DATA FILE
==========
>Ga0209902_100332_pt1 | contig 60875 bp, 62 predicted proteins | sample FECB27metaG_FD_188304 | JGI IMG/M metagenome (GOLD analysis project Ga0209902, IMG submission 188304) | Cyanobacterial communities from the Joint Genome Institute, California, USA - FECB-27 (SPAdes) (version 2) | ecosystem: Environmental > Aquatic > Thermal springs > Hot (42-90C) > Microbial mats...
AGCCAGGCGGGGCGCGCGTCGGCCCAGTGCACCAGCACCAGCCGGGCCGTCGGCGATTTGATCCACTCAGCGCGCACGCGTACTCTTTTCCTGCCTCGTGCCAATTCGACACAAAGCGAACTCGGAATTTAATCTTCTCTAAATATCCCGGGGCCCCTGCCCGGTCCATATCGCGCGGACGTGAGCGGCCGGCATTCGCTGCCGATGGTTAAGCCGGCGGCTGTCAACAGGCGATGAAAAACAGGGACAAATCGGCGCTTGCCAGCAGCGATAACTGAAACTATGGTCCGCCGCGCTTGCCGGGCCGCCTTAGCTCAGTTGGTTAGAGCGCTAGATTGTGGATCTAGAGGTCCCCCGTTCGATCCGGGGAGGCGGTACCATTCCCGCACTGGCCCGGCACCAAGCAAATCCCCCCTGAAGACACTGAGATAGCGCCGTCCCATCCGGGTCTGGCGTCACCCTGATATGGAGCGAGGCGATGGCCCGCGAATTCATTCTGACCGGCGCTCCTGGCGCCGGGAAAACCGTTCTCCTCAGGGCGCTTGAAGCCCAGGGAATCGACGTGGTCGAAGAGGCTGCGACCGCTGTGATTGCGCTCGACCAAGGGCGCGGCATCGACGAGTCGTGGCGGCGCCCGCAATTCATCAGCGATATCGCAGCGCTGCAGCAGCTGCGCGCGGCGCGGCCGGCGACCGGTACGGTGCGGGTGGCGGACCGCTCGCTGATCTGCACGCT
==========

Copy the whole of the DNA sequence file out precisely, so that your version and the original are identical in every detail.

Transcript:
>Ga0209902_100332_pt1 | contig 60875 bp, 62 predicted proteins | sample FECB27metaG_FD_188304 | JGI IMG/M metagenome (GOLD analysis project Ga0209902, IMG submission 188304) | Cyanobacterial communities from the Joint Genome Institute, California, USA - FECB-27 (SPAdes) (version 2) | ecosystem: Environmental > Aquatic > Thermal springs > Hot (42-90C) > Microbial mats...
AGCCAGGCGGGGCGCGCGTCGGCCCAGTGCACCAGCACCAGCCGGGCCGTCGGCGATTTGATCCACTCAGCGCGCACGCGTACTCTTTTCCTGCCTCGTGCCAATTCGACACAAAGCGAACTCGGAATTTAATCTTCTCTAAATATCCCGGGGCCCCTGCCCGGTCCATATCGCGCGGACGTGAGCGGCCGGCATTCGCTGCCGATGGTTAAGCCGGCGGCTGTCAACAGGCGATGAAAAACAGGGACAAATCGGCGCTTGCCAGCAGCGATAACTGAAACTATGGTCCGCCGCGCTTGCCGGGCCGCCTTAGCTCAGTTGGTTAGAGCGCTAGATTGTGGATCTAGAGGTCCCCCGTTCGATCCGGGGAGGCGGTACCATTCCCGCACTGGCCCGGCACCAAGCAAATCCCCCCTGAAGACACTGAGATAGCGCCGTCCCATCCGGGTCTGGCGTCACCCTGATATGGAGCGAGGCGATGGCCCGCGAATTCATTCTGACCGGCGCTCCTGGCGCCGGGAAAACCGTTCTCCTCAGGGCGCTTGAAGCCCAGGGAATCGACGTGGTCGAAGAGGCTGCGACCGCTGTGATTGCGCTCGACCAAGGGCGCGGCATCGACGAGTCGTGGCGGCGCCCGCAATTCATCAGCGATATCGCAGCGCTGCAGCAGCTGCGCGCGGCGCGGCCGGCGACCGGTACGGTGCGGGTGGCGGACCGCTCGCTGATCTGCACGCT